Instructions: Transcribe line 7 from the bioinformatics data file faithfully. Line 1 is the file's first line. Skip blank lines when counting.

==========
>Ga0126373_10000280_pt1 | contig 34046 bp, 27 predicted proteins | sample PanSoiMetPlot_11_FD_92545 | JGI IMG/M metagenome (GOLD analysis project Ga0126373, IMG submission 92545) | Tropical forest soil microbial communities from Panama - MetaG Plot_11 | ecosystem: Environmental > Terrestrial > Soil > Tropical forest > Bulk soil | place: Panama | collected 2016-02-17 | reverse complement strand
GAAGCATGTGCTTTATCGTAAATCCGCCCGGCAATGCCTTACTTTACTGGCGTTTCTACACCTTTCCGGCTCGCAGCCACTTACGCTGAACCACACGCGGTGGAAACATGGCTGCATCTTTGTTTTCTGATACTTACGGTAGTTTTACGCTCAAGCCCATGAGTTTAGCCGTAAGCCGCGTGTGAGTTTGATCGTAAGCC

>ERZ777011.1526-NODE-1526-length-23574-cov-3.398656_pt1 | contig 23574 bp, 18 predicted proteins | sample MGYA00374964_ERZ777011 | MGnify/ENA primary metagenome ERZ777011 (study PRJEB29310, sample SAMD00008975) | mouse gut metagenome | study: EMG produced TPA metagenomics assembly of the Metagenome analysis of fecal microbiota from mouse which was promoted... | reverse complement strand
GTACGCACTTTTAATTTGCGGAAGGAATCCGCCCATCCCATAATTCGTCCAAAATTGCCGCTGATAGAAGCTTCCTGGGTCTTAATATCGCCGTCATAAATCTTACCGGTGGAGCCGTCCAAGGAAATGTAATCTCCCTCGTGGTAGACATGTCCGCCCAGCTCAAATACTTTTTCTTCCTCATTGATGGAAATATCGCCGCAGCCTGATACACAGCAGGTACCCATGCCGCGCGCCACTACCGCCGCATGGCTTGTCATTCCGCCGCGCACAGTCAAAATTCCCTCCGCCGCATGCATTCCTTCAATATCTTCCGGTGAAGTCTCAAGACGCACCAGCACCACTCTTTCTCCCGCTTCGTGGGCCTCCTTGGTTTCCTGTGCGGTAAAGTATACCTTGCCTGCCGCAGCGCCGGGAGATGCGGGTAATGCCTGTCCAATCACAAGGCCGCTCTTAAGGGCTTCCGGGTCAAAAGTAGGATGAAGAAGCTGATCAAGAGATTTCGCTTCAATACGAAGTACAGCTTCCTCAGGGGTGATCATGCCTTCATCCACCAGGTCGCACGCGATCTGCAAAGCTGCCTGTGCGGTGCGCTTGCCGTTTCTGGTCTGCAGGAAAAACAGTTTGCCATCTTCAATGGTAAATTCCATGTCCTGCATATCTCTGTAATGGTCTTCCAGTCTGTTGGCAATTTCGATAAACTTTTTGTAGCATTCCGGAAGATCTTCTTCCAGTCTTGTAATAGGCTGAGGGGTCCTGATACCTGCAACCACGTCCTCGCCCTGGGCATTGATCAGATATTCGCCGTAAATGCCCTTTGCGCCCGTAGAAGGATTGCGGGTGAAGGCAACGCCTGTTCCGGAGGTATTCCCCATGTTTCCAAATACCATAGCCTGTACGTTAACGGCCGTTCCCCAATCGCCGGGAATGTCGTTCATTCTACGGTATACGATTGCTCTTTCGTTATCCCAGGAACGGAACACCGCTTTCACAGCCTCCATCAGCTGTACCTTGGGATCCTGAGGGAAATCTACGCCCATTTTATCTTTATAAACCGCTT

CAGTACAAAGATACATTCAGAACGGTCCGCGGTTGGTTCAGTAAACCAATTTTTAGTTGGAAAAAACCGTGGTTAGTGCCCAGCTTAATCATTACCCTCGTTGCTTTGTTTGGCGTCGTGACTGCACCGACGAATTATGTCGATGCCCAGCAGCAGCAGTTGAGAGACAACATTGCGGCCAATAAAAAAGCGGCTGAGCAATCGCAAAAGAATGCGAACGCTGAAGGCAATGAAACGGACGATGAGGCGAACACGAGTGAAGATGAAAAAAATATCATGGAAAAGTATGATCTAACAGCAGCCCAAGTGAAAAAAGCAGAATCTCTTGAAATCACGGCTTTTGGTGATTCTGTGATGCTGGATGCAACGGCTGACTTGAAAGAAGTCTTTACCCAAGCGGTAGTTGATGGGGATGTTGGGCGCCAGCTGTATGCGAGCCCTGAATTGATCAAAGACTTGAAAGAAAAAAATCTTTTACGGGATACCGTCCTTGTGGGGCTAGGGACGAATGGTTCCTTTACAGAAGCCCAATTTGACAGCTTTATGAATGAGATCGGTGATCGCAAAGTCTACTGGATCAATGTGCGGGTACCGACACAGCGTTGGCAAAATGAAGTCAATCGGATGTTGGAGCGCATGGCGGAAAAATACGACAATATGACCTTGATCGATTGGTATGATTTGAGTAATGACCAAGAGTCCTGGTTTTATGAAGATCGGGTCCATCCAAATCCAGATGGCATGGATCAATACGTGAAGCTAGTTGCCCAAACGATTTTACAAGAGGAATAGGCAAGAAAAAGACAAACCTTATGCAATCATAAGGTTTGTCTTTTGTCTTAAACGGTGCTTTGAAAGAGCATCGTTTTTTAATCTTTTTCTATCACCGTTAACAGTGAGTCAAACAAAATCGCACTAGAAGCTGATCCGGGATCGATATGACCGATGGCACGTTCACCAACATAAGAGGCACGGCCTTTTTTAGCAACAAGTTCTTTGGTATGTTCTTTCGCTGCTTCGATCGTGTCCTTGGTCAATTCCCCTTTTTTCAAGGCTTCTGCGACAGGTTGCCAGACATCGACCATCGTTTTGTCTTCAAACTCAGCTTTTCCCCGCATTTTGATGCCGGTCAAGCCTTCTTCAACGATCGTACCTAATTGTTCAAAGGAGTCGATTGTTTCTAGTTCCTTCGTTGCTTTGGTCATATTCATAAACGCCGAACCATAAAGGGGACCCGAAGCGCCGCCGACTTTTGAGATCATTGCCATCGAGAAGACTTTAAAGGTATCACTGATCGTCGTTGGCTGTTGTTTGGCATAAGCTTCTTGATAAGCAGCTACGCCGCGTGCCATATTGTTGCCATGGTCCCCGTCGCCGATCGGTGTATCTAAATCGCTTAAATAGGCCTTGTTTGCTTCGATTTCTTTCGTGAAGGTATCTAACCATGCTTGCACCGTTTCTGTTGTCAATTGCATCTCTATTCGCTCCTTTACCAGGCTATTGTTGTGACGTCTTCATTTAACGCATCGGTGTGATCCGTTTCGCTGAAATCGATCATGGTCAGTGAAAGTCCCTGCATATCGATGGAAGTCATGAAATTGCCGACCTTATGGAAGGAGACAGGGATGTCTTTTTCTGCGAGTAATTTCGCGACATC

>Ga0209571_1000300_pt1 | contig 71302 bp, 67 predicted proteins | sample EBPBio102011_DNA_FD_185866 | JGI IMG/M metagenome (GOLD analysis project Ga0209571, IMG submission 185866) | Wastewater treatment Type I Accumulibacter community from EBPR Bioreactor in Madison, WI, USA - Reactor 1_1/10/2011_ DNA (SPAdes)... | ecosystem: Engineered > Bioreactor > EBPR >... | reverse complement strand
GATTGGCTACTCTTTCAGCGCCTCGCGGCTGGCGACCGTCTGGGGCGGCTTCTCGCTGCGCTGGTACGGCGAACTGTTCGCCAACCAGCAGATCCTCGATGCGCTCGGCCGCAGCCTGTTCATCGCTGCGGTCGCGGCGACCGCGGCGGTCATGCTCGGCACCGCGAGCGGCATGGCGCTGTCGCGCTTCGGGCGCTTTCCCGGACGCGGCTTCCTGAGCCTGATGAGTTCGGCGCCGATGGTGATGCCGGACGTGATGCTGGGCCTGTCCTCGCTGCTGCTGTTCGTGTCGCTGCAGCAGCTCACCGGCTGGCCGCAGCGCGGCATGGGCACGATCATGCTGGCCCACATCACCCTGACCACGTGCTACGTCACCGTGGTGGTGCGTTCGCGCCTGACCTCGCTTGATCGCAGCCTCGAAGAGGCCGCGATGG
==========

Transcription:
GATTGGCTACTCTTTCAGCGCCTCGCGGCTGGCGACCGTCTGGGGCGGCTTCTCGCTGCGCTGGTACGGCGAACTGTTCGCCAACCAGCAGATCCTCGATGCGCTCGGCCGCAGCCTGTTCATCGCTGCGGTCGCGGCGACCGCGGCGGTCATGCTCGGCACCGCGAGCGGCATGGCGCTGTCGCGCTTCGGGCGCTTTCCCGGACGCGGCTTCCTGAGCCTGATGAGTTCGGCGCCGATGGTGATGCCGGACGTGATGCTGGGCCTGTCCTCGCTGCTGCTGTTCGTGTCGCTGCAGCAGCTCACCGGCTGGCCGCAGCGCGGCATGGGCACGATCATGCTGGCCCACATCACCCTGACCACGTGCTACGTCACCGTGGTGGTGCGTTCGCGCCTGACCTCGCTTGATCGCAGCCTCGAAGAGGCCGCGATGG